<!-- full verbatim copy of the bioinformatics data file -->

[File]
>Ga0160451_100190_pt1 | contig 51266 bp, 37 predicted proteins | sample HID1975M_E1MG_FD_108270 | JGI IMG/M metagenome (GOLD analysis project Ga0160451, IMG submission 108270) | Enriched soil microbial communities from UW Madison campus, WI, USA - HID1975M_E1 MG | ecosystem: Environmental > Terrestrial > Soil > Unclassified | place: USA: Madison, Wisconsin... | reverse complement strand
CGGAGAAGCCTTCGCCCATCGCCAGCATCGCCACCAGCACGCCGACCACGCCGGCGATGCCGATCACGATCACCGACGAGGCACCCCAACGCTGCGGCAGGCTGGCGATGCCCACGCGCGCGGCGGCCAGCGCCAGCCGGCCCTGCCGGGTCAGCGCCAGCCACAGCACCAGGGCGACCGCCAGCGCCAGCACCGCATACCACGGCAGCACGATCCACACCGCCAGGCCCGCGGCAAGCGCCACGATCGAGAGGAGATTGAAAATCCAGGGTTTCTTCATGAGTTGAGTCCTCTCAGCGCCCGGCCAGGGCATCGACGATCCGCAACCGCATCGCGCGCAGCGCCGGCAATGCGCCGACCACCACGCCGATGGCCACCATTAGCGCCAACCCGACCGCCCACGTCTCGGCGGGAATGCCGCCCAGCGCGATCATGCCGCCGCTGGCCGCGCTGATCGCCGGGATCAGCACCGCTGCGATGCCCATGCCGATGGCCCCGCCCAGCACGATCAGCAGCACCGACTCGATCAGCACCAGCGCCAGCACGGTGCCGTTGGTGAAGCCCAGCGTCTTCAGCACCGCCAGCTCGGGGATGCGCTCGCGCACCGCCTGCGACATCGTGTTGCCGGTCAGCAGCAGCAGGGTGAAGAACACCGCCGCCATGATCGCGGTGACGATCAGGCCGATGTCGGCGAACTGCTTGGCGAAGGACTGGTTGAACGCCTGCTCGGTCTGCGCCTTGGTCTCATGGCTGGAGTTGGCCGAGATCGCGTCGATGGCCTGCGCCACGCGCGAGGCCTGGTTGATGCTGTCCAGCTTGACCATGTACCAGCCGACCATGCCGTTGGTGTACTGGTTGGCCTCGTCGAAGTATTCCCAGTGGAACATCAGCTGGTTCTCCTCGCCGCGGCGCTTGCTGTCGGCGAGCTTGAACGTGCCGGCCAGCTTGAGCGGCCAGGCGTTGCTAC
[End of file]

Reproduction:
>Ga0160451_100190_pt1 | contig 51266 bp, 37 predicted proteins | sample HID1975M_E1MG_FD_108270 | JGI IMG/M metagenome (GOLD analysis project Ga0160451, IMG submission 108270) | Enriched soil microbial communities from UW Madison campus, WI, USA - HID1975M_E1 MG | ecosystem: Environmental > Terrestrial > Soil > Unclassified | place: USA: Madison, Wisconsin... | reverse complement strand
CGGAGAAGCCTTCGCCCATCGCCAGCATCGCCACCAGCACGCCGACCACGCCGGCGATGCCGATCACGATCACCGACGAGGCACCCCAACGCTGCGGCAGGCTGGCGATGCCCACGCGCGCGGCGGCCAGCGCCAGCCGGCCCTGCCGGGTCAGCGCCAGCCACAGCACCAGGGCGACCGCCAGCGCCAGCACCGCATACCACGGCAGCACGATCCACACCGCCAGGCCCGCGGCAAGCGCCACGATCGAGAGGAGATTGAAAATCCAGGGTTTCTTCATGAGTTGAGTCCTCTCAGCGCCCGGCCAGGGCATCGACGATCCGCAACCGCATCGCGCGCAGCGCCGGCAATGCGCCGACCACCACGCCGATGGCCACCATTAGCGCCAACCCGACCGCCCACGTCTCGGCGGGAATGCCGCCCAGCGCGATCATGCCGCCGCTGGCCGCGCTGATCGCCGGGATCAGCACCGCTGCGATGCCCATGCCGATGGCCCCGCCCAGCACGATCAGCAGCACCGACTCGATCAGCACCAGCGCCAGCACGGTGCCGTTGGTGAAGCCCAGCGTCTTCAGCACCGCCAGCTCGGGGATGCGCTCGCGCACCGCCTGCGACATCGTGTTGCCGGTCAGCAGCAGCAGGGTGAAGAACACCGCCGCCATGATCGCGGTGACGATCAGGCCGATGTCGGCGAACTGCTTGGCGAAGGACTGGTTGAACGCCTGCTCGGTCTGCGCCTTGGTCTCATGGCTGGAGTTGGCCGAGATCGCGTCGATGGCCTGCGCCACGCGCGAGGCCTGGTTGATGCTGTCCAGCTTGACCATGTACCAGCCGACCATGCCGTTGGTGTACTGGTTGGCCTCGTCGAAGTATTCCCAGTGGAACATCAGCTGGTTCTCCTCGCCGCGGCGCTTGCTGTCGGCGAGCTTGAACGTGCCGGCCAGCTTGAGCGGCCAGGCGTTGCTAC